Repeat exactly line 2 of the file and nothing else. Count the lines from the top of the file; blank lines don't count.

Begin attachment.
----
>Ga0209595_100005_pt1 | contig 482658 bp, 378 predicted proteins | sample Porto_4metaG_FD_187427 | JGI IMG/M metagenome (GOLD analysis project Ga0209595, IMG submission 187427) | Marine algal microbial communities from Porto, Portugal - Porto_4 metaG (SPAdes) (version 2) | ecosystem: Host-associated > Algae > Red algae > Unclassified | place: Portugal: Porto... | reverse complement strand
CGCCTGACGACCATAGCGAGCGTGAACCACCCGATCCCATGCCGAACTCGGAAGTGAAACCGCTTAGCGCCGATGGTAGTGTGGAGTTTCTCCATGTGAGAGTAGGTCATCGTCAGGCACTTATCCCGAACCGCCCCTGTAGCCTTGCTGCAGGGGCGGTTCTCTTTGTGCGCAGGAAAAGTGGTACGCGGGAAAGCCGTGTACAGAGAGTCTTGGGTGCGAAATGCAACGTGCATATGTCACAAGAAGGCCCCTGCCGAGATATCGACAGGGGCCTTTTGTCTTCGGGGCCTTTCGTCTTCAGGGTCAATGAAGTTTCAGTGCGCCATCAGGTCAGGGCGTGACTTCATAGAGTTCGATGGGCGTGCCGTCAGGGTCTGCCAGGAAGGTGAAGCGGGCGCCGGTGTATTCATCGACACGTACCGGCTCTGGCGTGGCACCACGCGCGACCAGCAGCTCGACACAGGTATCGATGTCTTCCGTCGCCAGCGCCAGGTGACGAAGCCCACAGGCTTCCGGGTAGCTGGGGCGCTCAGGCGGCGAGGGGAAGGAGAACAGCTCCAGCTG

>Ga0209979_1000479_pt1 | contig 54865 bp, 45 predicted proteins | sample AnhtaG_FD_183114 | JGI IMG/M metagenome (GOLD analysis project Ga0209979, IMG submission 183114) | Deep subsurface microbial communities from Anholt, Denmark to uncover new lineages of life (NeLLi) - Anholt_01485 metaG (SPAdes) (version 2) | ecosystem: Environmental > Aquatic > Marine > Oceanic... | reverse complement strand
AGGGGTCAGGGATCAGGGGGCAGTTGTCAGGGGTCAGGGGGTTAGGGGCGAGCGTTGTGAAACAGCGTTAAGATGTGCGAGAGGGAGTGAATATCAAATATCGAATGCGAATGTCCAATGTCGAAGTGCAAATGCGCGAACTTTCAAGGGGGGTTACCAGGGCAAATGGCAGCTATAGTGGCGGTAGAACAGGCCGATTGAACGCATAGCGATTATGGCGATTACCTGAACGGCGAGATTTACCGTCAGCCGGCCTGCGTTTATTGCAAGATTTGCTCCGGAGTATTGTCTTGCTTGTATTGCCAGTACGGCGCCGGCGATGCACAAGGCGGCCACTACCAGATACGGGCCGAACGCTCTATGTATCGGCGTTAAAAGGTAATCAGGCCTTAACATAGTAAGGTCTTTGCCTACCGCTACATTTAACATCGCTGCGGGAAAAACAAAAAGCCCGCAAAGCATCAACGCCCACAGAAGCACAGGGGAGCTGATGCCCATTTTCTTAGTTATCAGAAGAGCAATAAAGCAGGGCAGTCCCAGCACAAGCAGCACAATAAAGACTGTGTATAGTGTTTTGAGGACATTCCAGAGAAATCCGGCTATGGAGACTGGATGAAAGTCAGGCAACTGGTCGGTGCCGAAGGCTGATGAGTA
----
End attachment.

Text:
CGCCTGACGACCATAGCGAGCGTGAACCACCCGATCCCATGCCGAACTCGGAAGTGAAACCGCTTAGCGCCGATGGTAGTGTGGAGTTTCTCCATGTGAGAGTAGGTCATCGTCAGGCACTTATCCCGAACCGCCCCTGTAGCCTTGCTGCAGGGGCGGTTCTCTTTGTGCGCAGGAAAAGTGGTACGCGGGAAAGCCGTGTACAGAGAGTCTTGGGTGCGAAATGCAACGTGCATATGTCACAAGAAGGCCCCTGCCGAGATATCGACAGGGGCCTTTTGTCTTCGGGGCCTTTCGTCTTCAGGGTCAATGAAGTTTCAGTGCGCCATCAGGTCAGGGCGTGACTTCATAGAGTTCGATGGGCGTGCCGTCAGGGTCTGCCAGGAAGGTGAAGCGGGCGCCGGTGTATTCATCGACACGTACCGGCTCTGGCGTGGCACCACGCGCGACCAGCAGCTCGACACAGGTATCGATGTCTTCCGTCGCCAGCGCCAGGTGACGAAGCCCACAGGCTTCCGGGTAGCTGGGGCGCTCAGGCGGCGAGGGGAAGGAGAACAGCTCCAGCTG